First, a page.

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Saturday, April 06, 2013

Video Game Cinema

“Video Game Cinema” doesn’t only refer to movies based on video games but instead applies to movies which are constructed and edited like a video game. Video games have come a long way from the 1980’s style arcade action and shoot’ em games. Contemporary video games can be divided into multiple genres, contain numerous characters & complicated plots and often include a cinematic sequences called cutscene, which fills in the backstory about characters and their mission. Also, with the rapid evolution in computer graphics, most games feature life-like characters modeled after actors whose movements and facial expressions are captured to create authentic video game replicas. 

Although, as video games get more complicated and involve multiple role playing characters, most video game movies follow an arcade style plot where a single character achieves small goals leading to a final mission completion sequence. The Resident Evil series, Raid: The Redemption and the two Crank movies are examples of such video game cinema which feature a single character moving from one crisis to another. Gamer is also an example of a video game cinema but it is the only one in this spotlight which contains a richly defined complicated world with multiple characters competing for control in a single frame.

Part I of this spotlight looks at all five Resident Evil movies while Part II will cover the cinema of Mark Neveldine & Brian Taylor.


Resident Evil Movies

Any discussion about video game cinema has to start with Paul W.S Anderson. He directed Mortal Kombat in 1995, at a time when video game movies rarely made their way into cinemas. In 2002, he directed the first Resident Evil movie and has written all the movies in the series and directed 3 of the 5 movies so far. He will also direct the 6th movie in the series due in 2014.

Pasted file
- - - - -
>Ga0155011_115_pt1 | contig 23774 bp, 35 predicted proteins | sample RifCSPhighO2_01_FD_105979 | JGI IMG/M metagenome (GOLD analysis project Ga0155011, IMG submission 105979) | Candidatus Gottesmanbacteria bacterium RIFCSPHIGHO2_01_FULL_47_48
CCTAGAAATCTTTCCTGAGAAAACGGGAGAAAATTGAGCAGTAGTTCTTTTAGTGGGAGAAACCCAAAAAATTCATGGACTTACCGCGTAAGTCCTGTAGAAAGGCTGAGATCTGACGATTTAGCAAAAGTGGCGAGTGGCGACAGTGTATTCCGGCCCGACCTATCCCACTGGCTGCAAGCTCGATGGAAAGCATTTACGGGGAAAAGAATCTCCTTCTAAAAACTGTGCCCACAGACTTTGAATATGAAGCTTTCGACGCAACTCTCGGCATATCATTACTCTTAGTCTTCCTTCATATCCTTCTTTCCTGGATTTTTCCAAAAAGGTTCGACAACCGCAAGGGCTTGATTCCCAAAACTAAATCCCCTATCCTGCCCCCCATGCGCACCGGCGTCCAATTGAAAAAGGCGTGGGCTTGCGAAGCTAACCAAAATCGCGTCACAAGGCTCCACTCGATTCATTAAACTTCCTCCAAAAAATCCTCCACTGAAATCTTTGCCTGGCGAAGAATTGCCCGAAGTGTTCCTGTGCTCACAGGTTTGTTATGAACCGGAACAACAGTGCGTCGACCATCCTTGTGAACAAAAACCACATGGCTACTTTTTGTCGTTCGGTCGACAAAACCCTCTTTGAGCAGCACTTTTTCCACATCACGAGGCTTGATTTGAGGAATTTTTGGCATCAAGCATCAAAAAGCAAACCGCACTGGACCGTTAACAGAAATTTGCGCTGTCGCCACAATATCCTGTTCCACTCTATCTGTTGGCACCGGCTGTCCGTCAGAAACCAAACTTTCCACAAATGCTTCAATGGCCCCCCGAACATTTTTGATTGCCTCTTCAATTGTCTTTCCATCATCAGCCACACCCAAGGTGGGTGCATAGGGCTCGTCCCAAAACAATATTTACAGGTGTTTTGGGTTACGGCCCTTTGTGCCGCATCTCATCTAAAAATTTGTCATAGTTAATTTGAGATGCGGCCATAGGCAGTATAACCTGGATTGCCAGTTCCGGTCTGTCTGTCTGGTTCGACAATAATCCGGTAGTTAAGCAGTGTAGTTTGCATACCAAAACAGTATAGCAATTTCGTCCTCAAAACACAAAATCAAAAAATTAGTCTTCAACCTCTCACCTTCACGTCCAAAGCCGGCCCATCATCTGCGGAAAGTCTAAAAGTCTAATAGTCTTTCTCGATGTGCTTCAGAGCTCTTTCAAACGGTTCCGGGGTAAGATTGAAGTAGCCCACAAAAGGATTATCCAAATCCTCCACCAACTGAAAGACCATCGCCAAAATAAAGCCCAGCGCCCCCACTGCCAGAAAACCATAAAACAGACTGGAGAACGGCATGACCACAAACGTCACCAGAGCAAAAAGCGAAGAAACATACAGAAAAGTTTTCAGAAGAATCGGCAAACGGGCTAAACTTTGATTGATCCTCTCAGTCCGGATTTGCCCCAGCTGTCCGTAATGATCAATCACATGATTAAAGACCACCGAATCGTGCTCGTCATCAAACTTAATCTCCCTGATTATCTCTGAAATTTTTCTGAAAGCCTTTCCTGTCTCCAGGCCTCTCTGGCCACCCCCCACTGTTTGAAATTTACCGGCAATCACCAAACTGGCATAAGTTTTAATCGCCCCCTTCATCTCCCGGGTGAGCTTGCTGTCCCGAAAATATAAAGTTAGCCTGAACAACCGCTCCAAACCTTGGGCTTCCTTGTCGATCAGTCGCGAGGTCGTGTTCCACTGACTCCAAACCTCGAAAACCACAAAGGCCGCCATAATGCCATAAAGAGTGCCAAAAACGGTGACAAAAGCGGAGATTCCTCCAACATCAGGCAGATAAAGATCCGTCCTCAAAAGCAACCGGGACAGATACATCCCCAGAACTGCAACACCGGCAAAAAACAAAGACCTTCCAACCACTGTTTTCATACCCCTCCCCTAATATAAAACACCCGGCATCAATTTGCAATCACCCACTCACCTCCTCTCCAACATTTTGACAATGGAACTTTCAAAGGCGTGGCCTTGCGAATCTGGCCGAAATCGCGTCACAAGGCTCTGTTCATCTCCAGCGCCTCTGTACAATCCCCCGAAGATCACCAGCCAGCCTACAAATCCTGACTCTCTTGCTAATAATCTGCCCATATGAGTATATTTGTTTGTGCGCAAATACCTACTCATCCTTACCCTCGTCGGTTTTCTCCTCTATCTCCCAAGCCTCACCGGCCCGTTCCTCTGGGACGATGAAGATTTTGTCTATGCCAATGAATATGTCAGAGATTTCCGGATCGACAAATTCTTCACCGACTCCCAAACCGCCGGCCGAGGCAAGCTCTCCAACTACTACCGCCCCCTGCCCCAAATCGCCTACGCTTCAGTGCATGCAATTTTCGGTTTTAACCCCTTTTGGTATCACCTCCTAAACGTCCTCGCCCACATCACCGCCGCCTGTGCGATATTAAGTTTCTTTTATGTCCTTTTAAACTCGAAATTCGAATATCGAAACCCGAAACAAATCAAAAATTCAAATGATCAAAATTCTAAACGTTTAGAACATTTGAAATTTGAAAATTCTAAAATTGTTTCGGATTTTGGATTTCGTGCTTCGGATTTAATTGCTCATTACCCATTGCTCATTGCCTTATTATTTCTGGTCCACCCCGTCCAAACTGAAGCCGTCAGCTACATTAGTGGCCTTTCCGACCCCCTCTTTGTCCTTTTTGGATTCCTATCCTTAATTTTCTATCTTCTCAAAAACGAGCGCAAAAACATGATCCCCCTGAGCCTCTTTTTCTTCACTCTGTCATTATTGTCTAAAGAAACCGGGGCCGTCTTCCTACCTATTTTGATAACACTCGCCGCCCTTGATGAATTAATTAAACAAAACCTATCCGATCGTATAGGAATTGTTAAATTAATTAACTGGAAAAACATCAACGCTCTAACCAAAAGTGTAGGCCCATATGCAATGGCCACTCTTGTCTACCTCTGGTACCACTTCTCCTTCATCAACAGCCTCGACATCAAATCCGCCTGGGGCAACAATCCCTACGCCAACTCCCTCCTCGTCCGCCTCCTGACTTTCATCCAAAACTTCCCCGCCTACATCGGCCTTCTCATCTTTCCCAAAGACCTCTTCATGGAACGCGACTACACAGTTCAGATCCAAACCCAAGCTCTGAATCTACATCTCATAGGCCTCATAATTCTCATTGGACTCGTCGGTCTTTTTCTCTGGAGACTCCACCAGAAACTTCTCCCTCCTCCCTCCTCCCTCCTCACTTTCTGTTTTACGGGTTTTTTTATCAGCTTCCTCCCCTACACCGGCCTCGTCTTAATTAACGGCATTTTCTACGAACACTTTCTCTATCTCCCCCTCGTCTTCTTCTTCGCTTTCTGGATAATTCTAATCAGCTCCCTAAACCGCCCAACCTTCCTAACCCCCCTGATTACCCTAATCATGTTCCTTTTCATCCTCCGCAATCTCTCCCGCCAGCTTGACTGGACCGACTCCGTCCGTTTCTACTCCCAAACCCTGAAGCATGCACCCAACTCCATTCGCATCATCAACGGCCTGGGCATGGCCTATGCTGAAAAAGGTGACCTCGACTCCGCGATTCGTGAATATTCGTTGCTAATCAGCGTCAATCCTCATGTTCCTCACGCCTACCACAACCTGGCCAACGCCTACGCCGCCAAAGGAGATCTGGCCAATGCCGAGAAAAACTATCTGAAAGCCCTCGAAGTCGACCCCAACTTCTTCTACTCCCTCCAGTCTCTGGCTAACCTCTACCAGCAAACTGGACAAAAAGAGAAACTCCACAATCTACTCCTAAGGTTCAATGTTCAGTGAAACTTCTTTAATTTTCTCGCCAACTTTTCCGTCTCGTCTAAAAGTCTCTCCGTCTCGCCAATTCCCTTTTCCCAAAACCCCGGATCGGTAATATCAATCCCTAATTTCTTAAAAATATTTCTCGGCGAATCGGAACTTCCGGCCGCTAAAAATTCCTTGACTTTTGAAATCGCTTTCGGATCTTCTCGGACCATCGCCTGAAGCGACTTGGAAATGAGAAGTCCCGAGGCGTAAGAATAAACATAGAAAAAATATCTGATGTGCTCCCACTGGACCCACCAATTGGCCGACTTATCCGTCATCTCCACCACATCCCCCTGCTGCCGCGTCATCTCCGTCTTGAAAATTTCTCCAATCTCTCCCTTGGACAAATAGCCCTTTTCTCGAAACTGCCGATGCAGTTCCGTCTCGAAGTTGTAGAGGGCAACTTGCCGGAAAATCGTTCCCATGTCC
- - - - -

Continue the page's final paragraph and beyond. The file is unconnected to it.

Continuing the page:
Resident Evil (2002, Paul W.S. Anderson)
Resident Evil: Apocalypse (2004, Alexander Witt)
Resident Evil: Extinction (2007, Russell Mulcahy)
Resident Evil: Afterlife (2010, Paul W.S. Anderson)
Resident Evil: Retribution (2012, Paul W.S. Anderson)


The movies are based on a video game and for the most part, all 5 features follow a video game format where one central character, Alice (Milla Jovovich), moves from one action sequence to another. The first movie contains the most dialogue as it outlines the origins of the T-virus and how the infection ended up getting released from the Umbrella Corporation's underground facility (Hive).


Each movie recaps prior events so a viewer does not need to worry about seeing all the previous movies. Subsequent movies provide a little more information about Alice's past but for the most part, the movies are about Alice killing infected and mutated creatures. The subtitles in the movies refer to the creatures as zombies but that word is never used to describe the flesh eating walking dead in any of the movies.